Scripting on Windows has always been pretty lame compared to Unix. The usual command.exe or cmd.exe shells on Windows are pretty pathetic compared to the Bourne Shell (which was released back in 1977!). Lacking a good shell, and with a population of GUI developers less familiar with the command line, Microsoft never really got a clue. The Cygnus ports (and the like) of GNU command line utilities and bash likely lessened the demand somewhat.

A few years back a group at Microsoft came up with Monad … which was a pretty cool idea, if a little too fat. Took years before they eventually shipped (renamed as Powershell).

Unix has tended to be about simple ideas with a lot of mileage. While the notion of building something like Monad on Unix is pretty interesting (I’d use Javascript via Rhino on the JVM), what I really wanted was a simpler notion that better “fit” the Unix-tools mindset.

One of the really cool bits about Monad was the ability to stream structured data - typically XML. Unix tools typically work on character streams - and only that. The character streams could quite naturally include structured data … but there seemed to be something missing.

Turns out there is a simple/elegant solution that could be retrofit to existing shells and tools, and fits very well within the usual Unix-ish way of doing things. The notion is so simple, it is a bit funny. This makes a round-trip of sorts….

The first generation of web servers were almost entirely running on Unix. The first common-model for dynamic content was CGI, which was simply (and logically) a slightly warmed-over of Unix shell scripting. Running a shell script for each incoming web request was not especially efficient, so we got a whole zoo of alternatives (ASP, JSP, mod_perl, etc.) but the programming model is still based on CGI - which in turn is derived from Unix shell scripting.

When a web browser makes a request of a web server, the request includes a “Content-Type” header to indicate the MIME type of the request data, and a set of “Accept” headers to indicate acceptable data-types for the response.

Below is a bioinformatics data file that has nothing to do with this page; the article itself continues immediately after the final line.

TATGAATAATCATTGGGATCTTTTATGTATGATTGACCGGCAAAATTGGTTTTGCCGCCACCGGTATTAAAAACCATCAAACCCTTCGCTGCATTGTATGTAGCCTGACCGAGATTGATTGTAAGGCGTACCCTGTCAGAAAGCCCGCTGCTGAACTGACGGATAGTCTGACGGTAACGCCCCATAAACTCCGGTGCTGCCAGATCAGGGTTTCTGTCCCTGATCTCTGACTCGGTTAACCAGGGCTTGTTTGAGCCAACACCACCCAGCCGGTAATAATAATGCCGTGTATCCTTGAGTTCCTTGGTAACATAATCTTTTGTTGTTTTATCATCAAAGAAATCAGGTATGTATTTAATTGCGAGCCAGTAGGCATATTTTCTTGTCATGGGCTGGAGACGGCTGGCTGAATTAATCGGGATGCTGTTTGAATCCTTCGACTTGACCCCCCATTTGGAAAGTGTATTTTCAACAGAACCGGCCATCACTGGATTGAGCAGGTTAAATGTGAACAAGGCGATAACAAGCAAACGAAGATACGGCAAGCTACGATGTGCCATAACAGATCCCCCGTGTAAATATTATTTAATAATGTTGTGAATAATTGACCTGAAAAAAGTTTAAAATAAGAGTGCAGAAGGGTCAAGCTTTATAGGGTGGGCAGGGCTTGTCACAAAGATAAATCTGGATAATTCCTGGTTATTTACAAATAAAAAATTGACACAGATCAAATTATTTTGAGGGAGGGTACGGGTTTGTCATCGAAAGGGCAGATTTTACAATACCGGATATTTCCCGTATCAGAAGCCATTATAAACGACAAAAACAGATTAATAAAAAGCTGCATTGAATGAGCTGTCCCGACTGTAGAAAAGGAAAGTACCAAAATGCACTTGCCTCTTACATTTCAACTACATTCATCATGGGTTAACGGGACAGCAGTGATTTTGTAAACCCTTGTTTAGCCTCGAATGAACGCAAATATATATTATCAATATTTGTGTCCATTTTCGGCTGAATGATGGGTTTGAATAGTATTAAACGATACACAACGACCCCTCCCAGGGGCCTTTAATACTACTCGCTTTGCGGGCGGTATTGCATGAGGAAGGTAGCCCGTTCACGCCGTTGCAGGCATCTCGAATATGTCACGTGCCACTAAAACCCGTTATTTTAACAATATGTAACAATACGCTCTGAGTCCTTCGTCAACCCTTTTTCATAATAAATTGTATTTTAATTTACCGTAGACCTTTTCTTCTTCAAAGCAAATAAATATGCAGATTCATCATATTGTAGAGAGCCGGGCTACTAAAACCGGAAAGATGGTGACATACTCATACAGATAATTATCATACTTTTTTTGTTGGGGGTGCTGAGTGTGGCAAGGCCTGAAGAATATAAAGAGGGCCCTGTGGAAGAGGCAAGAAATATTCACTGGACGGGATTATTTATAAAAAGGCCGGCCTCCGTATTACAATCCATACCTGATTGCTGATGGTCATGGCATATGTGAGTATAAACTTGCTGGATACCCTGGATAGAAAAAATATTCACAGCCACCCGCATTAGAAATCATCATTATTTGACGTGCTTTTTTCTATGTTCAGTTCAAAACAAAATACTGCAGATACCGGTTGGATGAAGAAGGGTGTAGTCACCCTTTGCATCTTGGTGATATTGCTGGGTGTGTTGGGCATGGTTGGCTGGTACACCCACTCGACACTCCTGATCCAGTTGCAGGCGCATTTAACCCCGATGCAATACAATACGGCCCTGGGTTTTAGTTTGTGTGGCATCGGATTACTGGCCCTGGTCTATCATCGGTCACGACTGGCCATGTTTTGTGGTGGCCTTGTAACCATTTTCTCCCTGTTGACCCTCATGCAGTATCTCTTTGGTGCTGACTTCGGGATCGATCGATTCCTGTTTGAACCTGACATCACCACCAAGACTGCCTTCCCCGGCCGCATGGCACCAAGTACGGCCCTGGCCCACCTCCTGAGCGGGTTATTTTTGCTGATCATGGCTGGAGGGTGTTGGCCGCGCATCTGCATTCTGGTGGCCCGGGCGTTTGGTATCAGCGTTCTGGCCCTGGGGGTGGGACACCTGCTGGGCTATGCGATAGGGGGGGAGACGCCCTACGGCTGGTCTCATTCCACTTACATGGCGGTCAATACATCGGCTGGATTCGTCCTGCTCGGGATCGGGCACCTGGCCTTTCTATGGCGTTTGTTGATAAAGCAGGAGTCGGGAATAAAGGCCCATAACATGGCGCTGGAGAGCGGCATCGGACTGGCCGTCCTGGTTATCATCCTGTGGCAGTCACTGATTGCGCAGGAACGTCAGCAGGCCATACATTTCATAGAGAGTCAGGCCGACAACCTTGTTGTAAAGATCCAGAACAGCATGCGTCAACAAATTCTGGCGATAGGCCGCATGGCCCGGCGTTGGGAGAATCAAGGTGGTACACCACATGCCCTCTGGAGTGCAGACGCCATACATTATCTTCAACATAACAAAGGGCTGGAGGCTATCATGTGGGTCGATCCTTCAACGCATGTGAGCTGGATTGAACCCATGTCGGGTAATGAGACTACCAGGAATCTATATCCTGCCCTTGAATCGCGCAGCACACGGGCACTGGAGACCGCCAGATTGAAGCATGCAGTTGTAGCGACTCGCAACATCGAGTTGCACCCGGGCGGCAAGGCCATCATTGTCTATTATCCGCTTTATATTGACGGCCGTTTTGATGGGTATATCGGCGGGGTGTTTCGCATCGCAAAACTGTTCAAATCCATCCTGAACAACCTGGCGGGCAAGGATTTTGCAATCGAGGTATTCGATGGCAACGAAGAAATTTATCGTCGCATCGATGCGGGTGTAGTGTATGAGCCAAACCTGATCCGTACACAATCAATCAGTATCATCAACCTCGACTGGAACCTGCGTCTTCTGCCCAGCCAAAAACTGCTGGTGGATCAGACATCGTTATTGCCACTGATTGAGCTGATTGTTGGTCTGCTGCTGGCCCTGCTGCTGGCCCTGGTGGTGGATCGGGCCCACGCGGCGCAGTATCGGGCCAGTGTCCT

When a shell script is used for CGI, the HTTP headers turn into environment variables - for example:

HTTP_ACCEPT=text/html,application/xhtml+xml,application/xml;q=0.9,*/*;q=0.8
HTTP_ACCEPT_LANGUAGE=en-us,en;q=0.5
HTTP_ACCEPT_ENCODING=gzip,deflate
HTTP_ACCEPT_CHARSET=ISO-8859-1,utf-8;q=0.7,*;q=0.7

Unix tools that got used for CGI applications (Perl, Python, PHP, etc.) were all taught to ingest HTTP requests and generate HTTP responses. The code exists and is generally quite mature.

How could we pipe structured data between processes, automatically negotiating the data-type where possible? In exactly same way a web browser negotiates the content-type with the web server!

There are a relatively small number of missing bits needed to make shell run scripts/tools in a similar fashion to CGI.

  1. The shell needs to read HTTP response headers from the output of a prior process, and translate the headers into environment variables, before invoking the next process in a pipeline.
  2. Some convention so tools know whether to generate a plain character stream, or structured data. The presence of the HTTP_ACCEPT environment variable is probably sufficient.
  3. … er, maybe that’s all.

There are many ways we could enable this behavior, but it could be as simple as:

HTTP_ACCEPT=text/xml ps -e | fold | spindle | whatever

… to invoke use of XML in a single pipeline, or:

export HTTP_ACCEPT=text/xml
ps -e | fold | spindle | whatever

… to invoke use of XML over an entire script.

Could use a shim without changing the shell. Something like:

HTTP_ACCEPT=text/xml ps -e | cgi perl a.pl | cgi php -f b.php

An exercise for another day….